“It’s time to change the discourse in the State of Israel about Judea and Samaria,” said MK Ze’ev Elkin, the chairman of the coalition, also in a prerecorded statement. “For 20 years, we talked about what to give and why. Now the time has come for an entirely different discourse. This is our land, and it’s our right to apply sovereignty over it. Regardless of the world’s opposition, it’s time to do in Judea and Samaria what we did in [East] Jerusalem and the Golan. It’s time to end this system in which the Palestinians take and take and we give and give.”
Most speakers focused on Israel’s right to The Land — all of it — and tried to reassure the audience that they need not fear the so-called demographic threat. Israel would not lose its Jewish majority if it annexed the West Bank and granted citizenship to the Arabs living there, nearly all the speakers promised.
Estimates of how many Jews and Arabs live in the West Bank vary. Right-wingers claim that fewer than two million Palestinians and about 350,000 Jews make their homes in the area. Others reckon the number of Palestinians in the West Bank to be around 2.4 million, compared to 310,000 settlers.
‘This is not Arab Land. This is the Holy Land of God,’ said Hebron Rabbi Uzi Sharbaf, adding that it is ‘absolutely forbidden’ by Jewish law to retreat from any centimeter of the Promised Land.
Former Israeli ambassador Yoram Ettinger used his 15 minutes — the organizers strictly enforced every speaker’s time limit — for a slideshow in which he presented a lot of data ostensibly proving that there are a million fewer Palestinians in the West Bank than generally assumed. How come? Because the Palestinian officials dealing with statistics are either incompetent or lying, he said.
Ettinger’s graphs made it easier for subsequent speakers to dismiss the demographic argument against a one-state solution as left-wing demagoguery. Gershon Mesika, the head of the Samaria Regional Council, for instance, called the demographic threat a “big bluff.” Even most Arabs don’t believe the idea of two states for two people would work, he added.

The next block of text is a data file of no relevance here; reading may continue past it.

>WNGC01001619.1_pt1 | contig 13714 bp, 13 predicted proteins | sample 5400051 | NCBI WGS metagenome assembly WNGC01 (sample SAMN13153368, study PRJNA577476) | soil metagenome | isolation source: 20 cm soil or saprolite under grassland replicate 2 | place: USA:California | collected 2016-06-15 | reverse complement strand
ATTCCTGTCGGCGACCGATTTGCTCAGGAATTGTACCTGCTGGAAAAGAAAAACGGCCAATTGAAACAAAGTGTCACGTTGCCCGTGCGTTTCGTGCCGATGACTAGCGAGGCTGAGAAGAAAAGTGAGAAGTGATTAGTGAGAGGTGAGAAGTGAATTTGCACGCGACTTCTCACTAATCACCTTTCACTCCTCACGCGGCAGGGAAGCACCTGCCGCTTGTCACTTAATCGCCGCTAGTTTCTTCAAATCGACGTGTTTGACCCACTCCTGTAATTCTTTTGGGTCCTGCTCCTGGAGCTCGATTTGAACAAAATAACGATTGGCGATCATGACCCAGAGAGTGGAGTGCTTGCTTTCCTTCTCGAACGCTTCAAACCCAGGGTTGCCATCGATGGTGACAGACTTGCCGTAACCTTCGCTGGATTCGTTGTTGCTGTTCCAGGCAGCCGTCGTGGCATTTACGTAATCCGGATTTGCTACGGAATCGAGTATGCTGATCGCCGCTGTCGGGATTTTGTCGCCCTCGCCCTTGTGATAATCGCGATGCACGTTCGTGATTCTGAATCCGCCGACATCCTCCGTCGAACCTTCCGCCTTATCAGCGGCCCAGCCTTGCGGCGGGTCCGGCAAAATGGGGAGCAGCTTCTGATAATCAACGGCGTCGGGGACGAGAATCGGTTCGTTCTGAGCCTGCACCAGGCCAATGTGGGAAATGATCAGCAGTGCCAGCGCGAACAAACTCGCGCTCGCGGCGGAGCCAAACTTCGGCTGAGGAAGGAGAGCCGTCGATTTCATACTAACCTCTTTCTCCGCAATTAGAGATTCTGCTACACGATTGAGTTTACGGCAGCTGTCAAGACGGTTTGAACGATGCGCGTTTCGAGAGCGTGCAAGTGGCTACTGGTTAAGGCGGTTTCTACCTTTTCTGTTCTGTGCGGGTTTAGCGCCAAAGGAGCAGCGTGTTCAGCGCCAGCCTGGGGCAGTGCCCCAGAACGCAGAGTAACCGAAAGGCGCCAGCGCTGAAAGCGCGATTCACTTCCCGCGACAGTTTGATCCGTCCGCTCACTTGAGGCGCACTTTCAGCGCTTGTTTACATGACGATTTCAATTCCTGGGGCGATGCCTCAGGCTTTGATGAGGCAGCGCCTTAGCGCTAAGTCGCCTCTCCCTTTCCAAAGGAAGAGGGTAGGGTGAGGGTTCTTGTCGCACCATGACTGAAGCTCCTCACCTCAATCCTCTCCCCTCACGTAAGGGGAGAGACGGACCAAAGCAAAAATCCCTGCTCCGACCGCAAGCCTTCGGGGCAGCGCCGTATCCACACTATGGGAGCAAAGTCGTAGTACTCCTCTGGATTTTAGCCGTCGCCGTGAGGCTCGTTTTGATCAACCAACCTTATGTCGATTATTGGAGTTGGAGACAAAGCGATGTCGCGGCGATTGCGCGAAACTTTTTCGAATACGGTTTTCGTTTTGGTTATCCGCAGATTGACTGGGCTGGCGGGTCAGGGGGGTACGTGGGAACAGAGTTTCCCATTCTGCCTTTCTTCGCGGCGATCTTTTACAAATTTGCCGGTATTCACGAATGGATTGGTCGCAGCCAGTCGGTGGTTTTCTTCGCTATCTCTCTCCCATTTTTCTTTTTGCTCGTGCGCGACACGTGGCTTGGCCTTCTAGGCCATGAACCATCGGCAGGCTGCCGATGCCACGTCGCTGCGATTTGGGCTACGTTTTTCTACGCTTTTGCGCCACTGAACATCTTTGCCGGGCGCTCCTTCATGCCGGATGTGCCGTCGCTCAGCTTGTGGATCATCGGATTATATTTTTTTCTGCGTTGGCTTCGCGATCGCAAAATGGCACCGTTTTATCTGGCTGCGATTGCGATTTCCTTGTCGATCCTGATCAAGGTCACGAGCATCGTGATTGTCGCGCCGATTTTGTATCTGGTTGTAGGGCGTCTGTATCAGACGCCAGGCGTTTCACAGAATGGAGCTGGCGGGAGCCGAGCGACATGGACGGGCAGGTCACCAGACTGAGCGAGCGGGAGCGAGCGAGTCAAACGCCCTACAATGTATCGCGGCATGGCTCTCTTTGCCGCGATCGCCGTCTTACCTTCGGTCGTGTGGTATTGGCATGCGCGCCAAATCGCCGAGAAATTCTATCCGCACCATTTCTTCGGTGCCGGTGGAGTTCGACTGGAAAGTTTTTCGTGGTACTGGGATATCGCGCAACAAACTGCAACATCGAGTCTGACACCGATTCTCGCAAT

And so the evening went by, with speaker after speaker preaching to the choir, rarely challenging the audience with provocative questions about, for example, Palestinian national aspirations. “This is not Arab land. This is the holy land of God,” said Hebron Rabbi Uzi Sharbaf, adding that it was “absolutely forbidden” by Jewish law to retreat from any centimeter of the Promised Land.
Lawyer Yitzhak Bam said Israel’s extension of legal authority to the Golan Heights was probably illegal under international law, as there was a previous sovereign before Israel conquered the area. On the other hand, there was “a legal vacuum” in the West Bank before Israel captured it, since the Jordanians had renounced their claims. But since the international community didn’t intervene in Israel’s takeover of the Golan Heights, surely there shouldn’t be a problem with Israel annexing Judea and Samaria, Bam argued.
At the end of the lengthy conference, as the crowds streamed towards the chartered buses — equipped with bulletproof windows — back to Tel Aviv and Jerusalem, Matar and Katsover grabbed the microphone one last time to reiterate their commitment to the one-state solution. They were “greatly moved,” they said, that so many people came out “to say that the Land of Israel belongs to the people of Israel, and to hear another plan, one that is a breath of fresh air in our political reality.”
It remains unlikely that any Israeli prime minister in the foreseeable future would move to unilaterally annex all or part of the West Bank. But Thursday’s conference was a clear indication of a political trend that is becoming more visible every day: the annexationists are growing in confidence, demanding in outspoken fashion what they always dreamed of but have never dared to say quite so publicly.